Everyone in the village believes that Lady Benton’s losses have turned her mind—she is, after all, a grieving widow and mother—but the woman Rutledge interviews is rational and self-possessed. And then there is Captain Nelson: what really happened to him in the war? The more Rutledge delves into this baffling case, the more suspicious tragedies he uncovers. The Abbey and the airfield hold their secrets tightly. Until Rutledge arrives, and a new trail of death follows…
“[Readers] are bound to be caught up in the adventures of Bess Crawford . . . While her sensibility is as crisp as her narrative voice, Bess is a compassionate nurse who responds with feeling.”— The New York Times Book Review
In the uneasy peace following World War I, nurse Bess Crawford runs into trouble and treachery in Ireland—in this twelfth book in the New York Times bestselling mystery series.
The Great War is over—but in Ireland, in the wake of the bloody 1916 Easter Rising, anyone who served in France is now considered a traitor, including nurse Eileen Flynn and former soldier Michael Sullivan, who only want to be married in the small, isolated village where she grew up. Even her grandmother is against it, and Eileen’s only protection is her cousin Terrence who was a hero of the Rising and is still being hunted by the British.
Bess Crawford had promised to be there for the wedding. And in spite of the danger to her, she keeps that promise—only to be met with the shocking news that the groom has vanished. Eileen begs for her help, but how can Bess hope to find him when she doesn’t know the country, the people, or where to put her trust? Time is running out, for Michael and for Bess herself, and soon her own life is on the line. With only an Irish outlaw and a man being hunted for murder on her side, how can she possibly save herself, much less stop a killer?
“If there’s ever been a more complex and compelling hero in crime fiction than Inspector Rutledge, I can’t think of one.” —Jeffery Deaver
In one of his most puzzling cases, Scotland Yard Inspector Ian Rutledge must delve deep into a dead man’s life and his past to find a killer determined to keep dark secrets buried.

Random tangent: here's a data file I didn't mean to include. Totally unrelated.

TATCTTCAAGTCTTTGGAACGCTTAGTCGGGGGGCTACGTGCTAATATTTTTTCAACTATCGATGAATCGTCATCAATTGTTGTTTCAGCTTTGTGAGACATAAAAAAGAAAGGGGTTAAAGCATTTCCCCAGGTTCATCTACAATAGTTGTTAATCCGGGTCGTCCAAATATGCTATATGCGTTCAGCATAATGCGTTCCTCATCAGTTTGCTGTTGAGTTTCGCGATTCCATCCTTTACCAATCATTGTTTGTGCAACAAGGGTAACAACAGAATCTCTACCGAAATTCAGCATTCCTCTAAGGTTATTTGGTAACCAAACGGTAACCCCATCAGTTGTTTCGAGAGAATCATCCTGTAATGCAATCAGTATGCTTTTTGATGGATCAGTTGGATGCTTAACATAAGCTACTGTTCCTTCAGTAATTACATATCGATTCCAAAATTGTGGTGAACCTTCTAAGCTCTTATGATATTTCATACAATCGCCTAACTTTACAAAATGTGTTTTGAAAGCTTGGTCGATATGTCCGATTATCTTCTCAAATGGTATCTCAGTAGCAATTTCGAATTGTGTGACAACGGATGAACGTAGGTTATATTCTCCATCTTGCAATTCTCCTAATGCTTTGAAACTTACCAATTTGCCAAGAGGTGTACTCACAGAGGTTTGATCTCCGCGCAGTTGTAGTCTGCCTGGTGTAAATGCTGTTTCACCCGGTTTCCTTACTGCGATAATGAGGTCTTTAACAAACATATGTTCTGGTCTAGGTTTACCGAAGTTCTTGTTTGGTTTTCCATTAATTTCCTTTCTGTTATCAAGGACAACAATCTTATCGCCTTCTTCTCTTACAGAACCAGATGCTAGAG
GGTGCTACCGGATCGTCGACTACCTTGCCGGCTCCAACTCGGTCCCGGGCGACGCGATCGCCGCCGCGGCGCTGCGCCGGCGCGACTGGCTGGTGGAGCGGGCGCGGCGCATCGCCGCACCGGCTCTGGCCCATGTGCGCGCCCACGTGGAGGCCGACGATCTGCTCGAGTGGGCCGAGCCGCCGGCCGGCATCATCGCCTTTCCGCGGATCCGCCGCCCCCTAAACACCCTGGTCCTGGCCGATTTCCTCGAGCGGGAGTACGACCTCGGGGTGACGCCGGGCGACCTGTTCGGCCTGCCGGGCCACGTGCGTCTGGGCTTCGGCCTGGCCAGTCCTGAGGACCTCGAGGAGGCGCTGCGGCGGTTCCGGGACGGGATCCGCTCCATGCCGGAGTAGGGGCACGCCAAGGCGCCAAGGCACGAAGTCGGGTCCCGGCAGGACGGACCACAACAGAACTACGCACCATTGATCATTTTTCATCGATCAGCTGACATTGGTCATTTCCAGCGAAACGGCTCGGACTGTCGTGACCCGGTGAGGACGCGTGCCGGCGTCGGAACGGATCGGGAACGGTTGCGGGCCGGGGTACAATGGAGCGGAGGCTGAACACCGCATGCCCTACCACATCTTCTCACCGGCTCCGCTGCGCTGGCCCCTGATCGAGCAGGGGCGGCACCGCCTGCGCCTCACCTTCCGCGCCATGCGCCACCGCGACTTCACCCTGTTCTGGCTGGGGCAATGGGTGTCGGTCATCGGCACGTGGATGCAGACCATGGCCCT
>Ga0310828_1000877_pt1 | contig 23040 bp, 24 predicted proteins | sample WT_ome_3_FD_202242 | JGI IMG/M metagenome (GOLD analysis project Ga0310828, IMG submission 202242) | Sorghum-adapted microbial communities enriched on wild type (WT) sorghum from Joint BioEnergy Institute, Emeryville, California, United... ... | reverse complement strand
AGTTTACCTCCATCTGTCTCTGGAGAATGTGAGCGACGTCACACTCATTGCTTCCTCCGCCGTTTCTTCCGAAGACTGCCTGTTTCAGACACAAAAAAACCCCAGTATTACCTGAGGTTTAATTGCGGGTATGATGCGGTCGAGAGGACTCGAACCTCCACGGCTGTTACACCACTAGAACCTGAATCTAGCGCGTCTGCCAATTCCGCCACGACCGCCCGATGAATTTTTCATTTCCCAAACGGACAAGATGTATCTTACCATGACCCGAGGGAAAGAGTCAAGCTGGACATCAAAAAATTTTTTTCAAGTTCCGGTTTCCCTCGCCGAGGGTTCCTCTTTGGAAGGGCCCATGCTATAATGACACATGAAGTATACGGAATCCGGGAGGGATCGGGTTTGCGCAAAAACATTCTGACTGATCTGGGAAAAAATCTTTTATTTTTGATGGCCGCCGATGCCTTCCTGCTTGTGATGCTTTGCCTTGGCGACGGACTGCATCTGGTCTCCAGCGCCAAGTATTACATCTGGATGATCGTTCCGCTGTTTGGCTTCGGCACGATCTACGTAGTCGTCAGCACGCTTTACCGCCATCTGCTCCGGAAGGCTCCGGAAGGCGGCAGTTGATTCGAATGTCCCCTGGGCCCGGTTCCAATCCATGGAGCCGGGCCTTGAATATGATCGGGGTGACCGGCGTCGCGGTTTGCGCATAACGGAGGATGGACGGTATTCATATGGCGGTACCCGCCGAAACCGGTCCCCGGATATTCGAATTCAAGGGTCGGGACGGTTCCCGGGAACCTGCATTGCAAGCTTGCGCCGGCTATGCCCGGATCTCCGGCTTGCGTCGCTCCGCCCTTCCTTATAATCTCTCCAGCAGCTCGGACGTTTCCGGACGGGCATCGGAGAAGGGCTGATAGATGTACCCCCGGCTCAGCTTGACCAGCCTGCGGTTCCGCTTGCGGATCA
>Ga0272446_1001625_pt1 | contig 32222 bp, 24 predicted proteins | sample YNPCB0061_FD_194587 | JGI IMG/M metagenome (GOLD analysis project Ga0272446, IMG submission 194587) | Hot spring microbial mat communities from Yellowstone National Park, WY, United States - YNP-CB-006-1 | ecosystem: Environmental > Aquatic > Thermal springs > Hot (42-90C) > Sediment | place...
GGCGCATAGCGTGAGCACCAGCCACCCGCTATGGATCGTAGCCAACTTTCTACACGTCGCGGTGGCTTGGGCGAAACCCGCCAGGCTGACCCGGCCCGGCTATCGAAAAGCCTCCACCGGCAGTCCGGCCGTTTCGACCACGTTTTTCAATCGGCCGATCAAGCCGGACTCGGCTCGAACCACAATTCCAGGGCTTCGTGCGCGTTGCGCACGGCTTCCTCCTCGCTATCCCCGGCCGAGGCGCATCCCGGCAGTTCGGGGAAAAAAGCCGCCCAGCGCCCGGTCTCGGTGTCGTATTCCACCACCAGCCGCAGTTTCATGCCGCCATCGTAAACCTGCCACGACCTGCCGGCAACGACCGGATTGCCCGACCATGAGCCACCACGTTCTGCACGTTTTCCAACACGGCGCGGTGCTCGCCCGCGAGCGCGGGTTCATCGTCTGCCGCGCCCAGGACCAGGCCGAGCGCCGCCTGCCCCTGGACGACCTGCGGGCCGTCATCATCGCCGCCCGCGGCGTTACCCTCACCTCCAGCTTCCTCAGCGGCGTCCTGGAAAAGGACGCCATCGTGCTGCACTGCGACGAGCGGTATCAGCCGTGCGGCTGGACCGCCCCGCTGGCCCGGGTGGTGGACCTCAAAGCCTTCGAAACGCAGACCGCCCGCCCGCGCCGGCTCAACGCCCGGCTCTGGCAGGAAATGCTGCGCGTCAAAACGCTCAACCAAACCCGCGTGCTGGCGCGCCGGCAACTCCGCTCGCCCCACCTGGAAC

A peaceful Welsh village is thrown into turmoil when a terrified boy stumbles on a body in a nearby river. The man appears to have fallen from the canal aqueduct spanning the valley. But there is no identification on the body, he isn’t a local, and no one will admit to having seen him before. With little to go on, the village police turn to Scotland Yard for help.
When Inspector Ian Rutledge is sent from London to find answers, he is given few clues—a faded military tattoo on the victim’s arm and an unusual label in the collar of his shirt. They eventually lead him to the victim’s identity: Sam Milford. By all accounts, he was a good man and well-respected. Then, why is his death so mysterious? Looking for the truth, Rutledge uncovers a web of lies swirling around a suicidal woman, a child’s tragic fate, and another woman bent on protecting her past. But where among all the lies is the motive for murder?
To track a killer, Rutledge must retrace Milford’s last journey. Yet death seems to stalk his every move, and the truth seems to shift at every turn. Man or woman, this murderer stays in the shadows, and it will take desperate measures to lure him—or her—into the light.
“Todd has written a first novel that speaks out, urgently and compassionately, for a long-dead generation….A meticulously wrought puzzle.”
—New York Times Book Review
“An intricately plotted mystery. With this remarkable debut, Charles Todd breaks new ground in the historical crime novel.”
—Peter Lovesey, author of The Circle
“You’re going to love Todd.”
—Stephen King, Entertainment Weekly